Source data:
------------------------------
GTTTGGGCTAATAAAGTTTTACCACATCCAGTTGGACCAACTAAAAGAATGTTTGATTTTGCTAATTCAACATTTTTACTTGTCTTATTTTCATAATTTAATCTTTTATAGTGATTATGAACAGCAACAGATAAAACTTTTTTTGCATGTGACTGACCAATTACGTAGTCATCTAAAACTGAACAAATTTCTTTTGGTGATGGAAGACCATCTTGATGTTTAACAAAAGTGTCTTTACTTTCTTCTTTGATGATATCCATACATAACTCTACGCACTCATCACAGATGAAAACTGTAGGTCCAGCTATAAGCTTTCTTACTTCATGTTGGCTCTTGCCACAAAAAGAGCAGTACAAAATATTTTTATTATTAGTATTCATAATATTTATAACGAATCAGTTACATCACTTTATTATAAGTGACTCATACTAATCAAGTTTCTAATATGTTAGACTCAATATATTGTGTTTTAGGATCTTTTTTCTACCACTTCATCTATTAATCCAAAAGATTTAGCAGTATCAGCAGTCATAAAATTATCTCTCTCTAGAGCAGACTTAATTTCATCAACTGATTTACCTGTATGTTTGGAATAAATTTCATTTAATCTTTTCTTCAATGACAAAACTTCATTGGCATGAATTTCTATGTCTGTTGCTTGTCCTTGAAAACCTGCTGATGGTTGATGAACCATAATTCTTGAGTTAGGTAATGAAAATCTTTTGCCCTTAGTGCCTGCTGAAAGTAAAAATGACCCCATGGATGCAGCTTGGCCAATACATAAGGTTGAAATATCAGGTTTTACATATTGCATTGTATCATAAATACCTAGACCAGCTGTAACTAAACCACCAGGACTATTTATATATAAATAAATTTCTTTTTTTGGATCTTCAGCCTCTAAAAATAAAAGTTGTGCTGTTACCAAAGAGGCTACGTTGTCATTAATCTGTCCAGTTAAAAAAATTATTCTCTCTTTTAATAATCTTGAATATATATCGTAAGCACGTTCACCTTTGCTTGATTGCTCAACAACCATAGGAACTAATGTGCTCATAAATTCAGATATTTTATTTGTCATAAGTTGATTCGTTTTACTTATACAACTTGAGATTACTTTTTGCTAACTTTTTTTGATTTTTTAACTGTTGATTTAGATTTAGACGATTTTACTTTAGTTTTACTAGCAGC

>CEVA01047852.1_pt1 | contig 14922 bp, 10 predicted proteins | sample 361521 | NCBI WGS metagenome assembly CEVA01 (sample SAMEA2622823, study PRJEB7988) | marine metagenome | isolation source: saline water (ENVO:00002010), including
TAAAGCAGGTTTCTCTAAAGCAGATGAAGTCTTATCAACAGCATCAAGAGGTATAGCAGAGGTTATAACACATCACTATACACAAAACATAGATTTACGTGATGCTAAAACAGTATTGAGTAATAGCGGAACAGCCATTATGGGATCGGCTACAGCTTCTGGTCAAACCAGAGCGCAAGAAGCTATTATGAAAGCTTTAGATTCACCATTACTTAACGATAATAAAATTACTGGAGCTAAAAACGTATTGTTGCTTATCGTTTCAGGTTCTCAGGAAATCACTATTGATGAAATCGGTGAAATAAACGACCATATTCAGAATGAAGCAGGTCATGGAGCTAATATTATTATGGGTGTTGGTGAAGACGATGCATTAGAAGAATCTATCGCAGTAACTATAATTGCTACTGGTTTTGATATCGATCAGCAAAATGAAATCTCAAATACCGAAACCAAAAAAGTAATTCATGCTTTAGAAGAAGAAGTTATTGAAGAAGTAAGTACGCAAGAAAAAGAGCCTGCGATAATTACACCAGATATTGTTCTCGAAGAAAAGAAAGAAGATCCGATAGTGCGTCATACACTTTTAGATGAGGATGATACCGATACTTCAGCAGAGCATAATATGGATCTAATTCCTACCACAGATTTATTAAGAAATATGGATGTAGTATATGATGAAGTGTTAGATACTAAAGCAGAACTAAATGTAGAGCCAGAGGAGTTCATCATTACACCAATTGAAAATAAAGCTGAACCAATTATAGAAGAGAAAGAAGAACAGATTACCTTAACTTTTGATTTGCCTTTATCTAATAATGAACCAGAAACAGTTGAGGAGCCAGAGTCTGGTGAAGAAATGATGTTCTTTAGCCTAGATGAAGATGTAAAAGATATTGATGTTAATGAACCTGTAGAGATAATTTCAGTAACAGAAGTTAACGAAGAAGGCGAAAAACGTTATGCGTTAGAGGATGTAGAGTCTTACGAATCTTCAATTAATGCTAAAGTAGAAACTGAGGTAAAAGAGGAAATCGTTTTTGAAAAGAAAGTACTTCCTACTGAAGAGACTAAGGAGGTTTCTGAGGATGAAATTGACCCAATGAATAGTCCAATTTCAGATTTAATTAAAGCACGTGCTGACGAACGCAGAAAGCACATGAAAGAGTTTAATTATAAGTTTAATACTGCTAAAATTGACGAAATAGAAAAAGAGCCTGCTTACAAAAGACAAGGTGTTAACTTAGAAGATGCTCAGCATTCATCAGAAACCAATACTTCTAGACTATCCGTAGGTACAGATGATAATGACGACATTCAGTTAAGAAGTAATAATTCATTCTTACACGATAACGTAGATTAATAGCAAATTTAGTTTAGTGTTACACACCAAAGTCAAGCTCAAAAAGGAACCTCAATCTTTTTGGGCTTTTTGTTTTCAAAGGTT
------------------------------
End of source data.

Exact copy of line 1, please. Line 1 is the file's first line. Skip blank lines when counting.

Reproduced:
GTTTGGGCTAATAAAGTTTTACCACATCCAGTTGGACCAACTAAAAGAATGTTTGATTTTGCTAATTCAACATTTTTACTTGTCTTATTTTCATAATTTAATCTTTTATAGTGATTATGAACAGCAACAGATAAAACTTTTTTTGCATGTGACTGACCAATTACGTAGTCATCTAAAACTGAACAAATTTCTTTTGGTGATGGAAGACCATCTTGATGTTTAACAAAAGTGTCTTTACTTTCTTCTTTGATGATATCCATACATAACTCTACGCACTCATCACAGATGAAAACTGTAGGTCCAGCTATAAGCTTTCTTACTTCATGTTGGCTCTTGCCACAAAAAGAGCAGTACAAAATATTTTTATTATTAGTATTCATAATATTTATAACGAATCAGTTACATCACTTTATTATAAGTGACTCATACTAATCAAGTTTCTAATATGTTAGACTCAATATATTGTGTTTTAGGATCTTTTTTCTACCACTTCATCTATTAATCCAAAAGATTTAGCAGTATCAGCAGTCATAAAATTATCTCTCTCTAGAGCAGACTTAATTTCATCAACTGATTTACCTGTATGTTTGGAATAAATTTCATTTAATCTTTTCTTCAATGACAAAACTTCATTGGCATGAATTTCTATGTCTGTTGCTTGTCCTTGAAAACCTGCTGATGGTTGATGAACCATAATTCTTGAGTTAGGTAATGAAAATCTTTTGCCCTTAGTGCCTGCTGAAAGTAAAAATGACCCCATGGATGCAGCTTGGCCAATACATAAGGTTGAAATATCAGGTTTTACATATTGCATTGTATCATAAATACCTAGACCAGCTGTAACTAAACCACCAGGACTATTTATATATAAATAAATTTCTTTTTTTGGATCTTCAGCCTCTAAAAATAAAAGTTGTGCTGTTACCAAAGAGGCTACGTTGTCATTAATCTGTCCAGTTAAAAAAATTATTCTCTCTTTTAATAATCTTGAATATATATCGTAAGCACGTTCACCTTTGCTTGATTGCTCAACAACCATAGGAACTAATGTGCTCATAAATTCAGATATTTTATTTGTCATAAGTTGATTCGTTTTACTTATACAACTTGAGATTACTTTTTGCTAACTTTTTTTGATTTTTTAACTGTTGATTTAGATTTAGACGATTTTACTTTAGTTTTACTAGCAGC